Have you heard of the seven-year itch? The classic term describes how a marriage declines around the seventh year, largely because the two partners aren’t as satisfied with each other as they once were.
My first serious relationship crashed and burned in a spectacular way around the seven year, so I’ve carried this idea around for quite some time. Now my second marriage is closing in on the seven years, and for a while, I’ve waited for the other shoe to drop. When will he become dissatisfied with me? When will I start daydreaming about getting out of the relationship? How can we stay on track?
What’s going to go wrong?
Anxiety aside, I’m extremely satisfied with the relationship I have with my husband. We still hold hands. We never fail to find topics of conversation, sometimes talking for hours even though we see each other every night. We have similar interests and pursue them together. I find that it’s becoming quite silly to wait for an arbitrary year to change our relationship when what we have works so well.
Some of my worry stems from a common theme that crops up when people talk about relationships. “Relationships take work,” they say, and it’s said in a tone that implies it will not be fun work. In my mind I conjure up this drudging image. The kind of work that you hate, but you know you have to do. The kind of work you try to avoid, but you have to get around to it anyway. It feels like filing taxes while getting a medical exam and organizing your closet all at once. So when you apply that image to a relationship, it doesn’t conjure up happy feelings.
But so many people say “relationships take work,” so shouldn’t it be true?
What I’ve come to realize is that “work” isn’t quite the right term for what it takes to maintain a lasting, long-term relationship. At least, not this negative image of work I’ve envisioned in my head. Instead I would argue that relationships need:
Time: You need to put in the minutes, hours, and days that make a long-lasting relationship work. This may seem like a no-brainer, but it can get lost with careers, family, and other obligations eating away at your time.
Respect: You’ve got to respect the person on the other side. That doesn’t mean you have to agree on every subject, just that you acknowledge that what your partner values is important, if only because it’s important to them.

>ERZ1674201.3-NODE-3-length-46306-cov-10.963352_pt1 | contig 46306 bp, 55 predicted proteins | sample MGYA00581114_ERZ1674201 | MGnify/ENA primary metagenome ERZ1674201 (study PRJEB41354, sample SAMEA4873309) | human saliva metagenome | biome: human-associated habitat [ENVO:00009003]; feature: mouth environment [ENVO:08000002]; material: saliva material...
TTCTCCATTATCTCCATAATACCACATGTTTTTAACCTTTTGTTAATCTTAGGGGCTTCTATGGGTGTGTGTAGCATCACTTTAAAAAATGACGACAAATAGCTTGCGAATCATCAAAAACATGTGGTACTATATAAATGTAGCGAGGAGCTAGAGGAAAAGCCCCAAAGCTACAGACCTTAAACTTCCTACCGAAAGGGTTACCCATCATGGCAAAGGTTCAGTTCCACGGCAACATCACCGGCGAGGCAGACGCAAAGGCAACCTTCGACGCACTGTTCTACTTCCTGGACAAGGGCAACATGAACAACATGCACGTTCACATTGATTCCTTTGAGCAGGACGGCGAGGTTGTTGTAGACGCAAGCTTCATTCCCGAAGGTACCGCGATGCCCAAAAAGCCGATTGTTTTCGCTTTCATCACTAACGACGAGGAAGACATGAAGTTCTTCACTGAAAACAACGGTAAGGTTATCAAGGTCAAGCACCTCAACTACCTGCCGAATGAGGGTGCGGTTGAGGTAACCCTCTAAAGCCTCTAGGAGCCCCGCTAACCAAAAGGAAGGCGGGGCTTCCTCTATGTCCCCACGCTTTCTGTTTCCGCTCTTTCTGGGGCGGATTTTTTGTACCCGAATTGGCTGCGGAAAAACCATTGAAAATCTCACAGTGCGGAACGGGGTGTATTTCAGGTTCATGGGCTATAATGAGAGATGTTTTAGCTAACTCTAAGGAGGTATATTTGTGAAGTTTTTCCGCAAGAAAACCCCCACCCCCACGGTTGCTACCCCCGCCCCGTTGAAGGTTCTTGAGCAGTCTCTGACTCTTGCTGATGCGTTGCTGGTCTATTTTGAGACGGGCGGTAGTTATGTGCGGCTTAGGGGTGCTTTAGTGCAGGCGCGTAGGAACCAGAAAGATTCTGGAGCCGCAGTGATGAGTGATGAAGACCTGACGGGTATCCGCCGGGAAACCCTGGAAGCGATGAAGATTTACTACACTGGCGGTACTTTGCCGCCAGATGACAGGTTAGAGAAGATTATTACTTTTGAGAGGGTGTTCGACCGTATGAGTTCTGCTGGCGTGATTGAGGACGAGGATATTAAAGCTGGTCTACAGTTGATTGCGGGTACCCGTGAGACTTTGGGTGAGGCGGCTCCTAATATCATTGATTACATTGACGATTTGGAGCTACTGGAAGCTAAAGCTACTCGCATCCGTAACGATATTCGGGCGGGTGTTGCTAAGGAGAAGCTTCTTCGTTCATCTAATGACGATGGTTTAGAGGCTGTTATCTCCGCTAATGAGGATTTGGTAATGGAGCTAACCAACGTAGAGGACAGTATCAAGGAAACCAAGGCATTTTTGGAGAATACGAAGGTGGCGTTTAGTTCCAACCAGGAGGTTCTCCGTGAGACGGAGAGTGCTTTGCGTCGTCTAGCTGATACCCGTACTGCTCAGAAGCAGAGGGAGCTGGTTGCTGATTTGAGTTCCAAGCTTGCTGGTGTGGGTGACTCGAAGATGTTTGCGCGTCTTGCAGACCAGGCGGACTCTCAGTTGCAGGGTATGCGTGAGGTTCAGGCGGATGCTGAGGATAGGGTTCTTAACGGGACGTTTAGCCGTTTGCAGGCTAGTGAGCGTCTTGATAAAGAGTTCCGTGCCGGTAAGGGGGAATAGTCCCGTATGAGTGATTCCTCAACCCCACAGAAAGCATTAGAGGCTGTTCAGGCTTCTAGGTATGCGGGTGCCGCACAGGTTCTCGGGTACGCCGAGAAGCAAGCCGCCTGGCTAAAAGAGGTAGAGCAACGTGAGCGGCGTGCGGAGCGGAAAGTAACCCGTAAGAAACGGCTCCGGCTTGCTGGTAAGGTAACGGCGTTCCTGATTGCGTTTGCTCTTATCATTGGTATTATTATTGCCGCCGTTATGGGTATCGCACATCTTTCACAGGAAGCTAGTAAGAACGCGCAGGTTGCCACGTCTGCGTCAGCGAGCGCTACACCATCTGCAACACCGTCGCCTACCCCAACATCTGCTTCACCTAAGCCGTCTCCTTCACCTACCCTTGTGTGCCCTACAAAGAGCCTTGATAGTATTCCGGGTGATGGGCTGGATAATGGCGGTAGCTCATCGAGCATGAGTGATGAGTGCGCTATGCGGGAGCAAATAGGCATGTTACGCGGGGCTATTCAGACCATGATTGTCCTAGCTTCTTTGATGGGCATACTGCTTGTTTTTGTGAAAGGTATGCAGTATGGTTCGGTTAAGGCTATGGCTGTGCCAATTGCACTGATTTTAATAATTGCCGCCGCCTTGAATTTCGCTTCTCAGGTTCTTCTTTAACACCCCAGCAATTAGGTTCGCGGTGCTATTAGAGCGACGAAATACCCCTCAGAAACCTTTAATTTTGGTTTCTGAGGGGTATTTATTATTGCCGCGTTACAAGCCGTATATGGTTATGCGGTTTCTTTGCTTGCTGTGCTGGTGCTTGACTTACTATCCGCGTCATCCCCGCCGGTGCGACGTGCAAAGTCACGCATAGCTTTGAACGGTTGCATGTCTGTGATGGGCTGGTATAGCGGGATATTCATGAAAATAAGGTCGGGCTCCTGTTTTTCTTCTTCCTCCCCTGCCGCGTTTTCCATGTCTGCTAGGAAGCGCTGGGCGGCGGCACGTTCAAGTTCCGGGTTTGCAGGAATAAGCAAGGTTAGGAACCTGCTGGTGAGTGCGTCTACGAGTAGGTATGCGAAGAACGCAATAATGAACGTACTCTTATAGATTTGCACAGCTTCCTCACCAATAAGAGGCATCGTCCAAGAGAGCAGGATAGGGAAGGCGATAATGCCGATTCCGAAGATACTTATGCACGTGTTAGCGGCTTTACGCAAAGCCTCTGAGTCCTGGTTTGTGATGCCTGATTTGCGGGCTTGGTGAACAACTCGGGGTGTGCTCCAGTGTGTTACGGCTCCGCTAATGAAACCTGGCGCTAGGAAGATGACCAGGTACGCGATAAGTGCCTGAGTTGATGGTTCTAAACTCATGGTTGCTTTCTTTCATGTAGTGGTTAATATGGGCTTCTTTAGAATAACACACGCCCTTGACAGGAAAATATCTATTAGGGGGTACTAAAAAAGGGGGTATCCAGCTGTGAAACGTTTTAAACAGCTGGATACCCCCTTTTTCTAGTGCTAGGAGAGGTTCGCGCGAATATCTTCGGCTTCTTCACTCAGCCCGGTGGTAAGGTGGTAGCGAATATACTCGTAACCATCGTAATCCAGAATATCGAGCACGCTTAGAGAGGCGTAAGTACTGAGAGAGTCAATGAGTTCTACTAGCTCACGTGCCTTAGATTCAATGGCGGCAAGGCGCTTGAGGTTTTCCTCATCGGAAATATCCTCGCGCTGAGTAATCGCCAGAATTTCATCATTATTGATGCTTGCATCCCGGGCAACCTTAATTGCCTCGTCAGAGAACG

Understanding: Whatever benefit of the doubt you give yourself, you should extend to your spouse. Even if you’re a Type A personality bent on continual improvement, try to cut your partner some slack. Improvement has its place, but you’re also there to support your partner.
All of these things combined are a kind of “work,” but I’ve found it’s not nearly as overwhelming as I thought it might be. It does mean finding compromises, letting bad feelings go, and lots of self-introspection. It doesn’t mean that relationships are meant to be perfect. In seven years of marriage, I have felt the full brunt of frustration, miscommunication, long-night arguments, and even storming out of the house on occasion to clear my head. But my husband and I have never wanted to quit during these low moments. Instead, we’ve come back to time, respect, and understanding as a way to move forward.
In fact, I “worked” much harder at my first serious relationship, the one that failed in the seventh year. I was always trying to plead, bargain, justify, and modify both of us to make it work. In the end, after several years of counseling, trying different living situations, and changing our lifestyles, it wasn’t the amount of “work” we put into the marriage that failed. It was the fact that we could never hit on how to respect and understand each other.
So I take heart that my current marriage is a happy one. Will it last forever? I want it to. He is my better half, the one I miss when we are apart, the one who understands me, the one I want to see happy. I’m betting those feelings, and the actions they produce, will keep us together.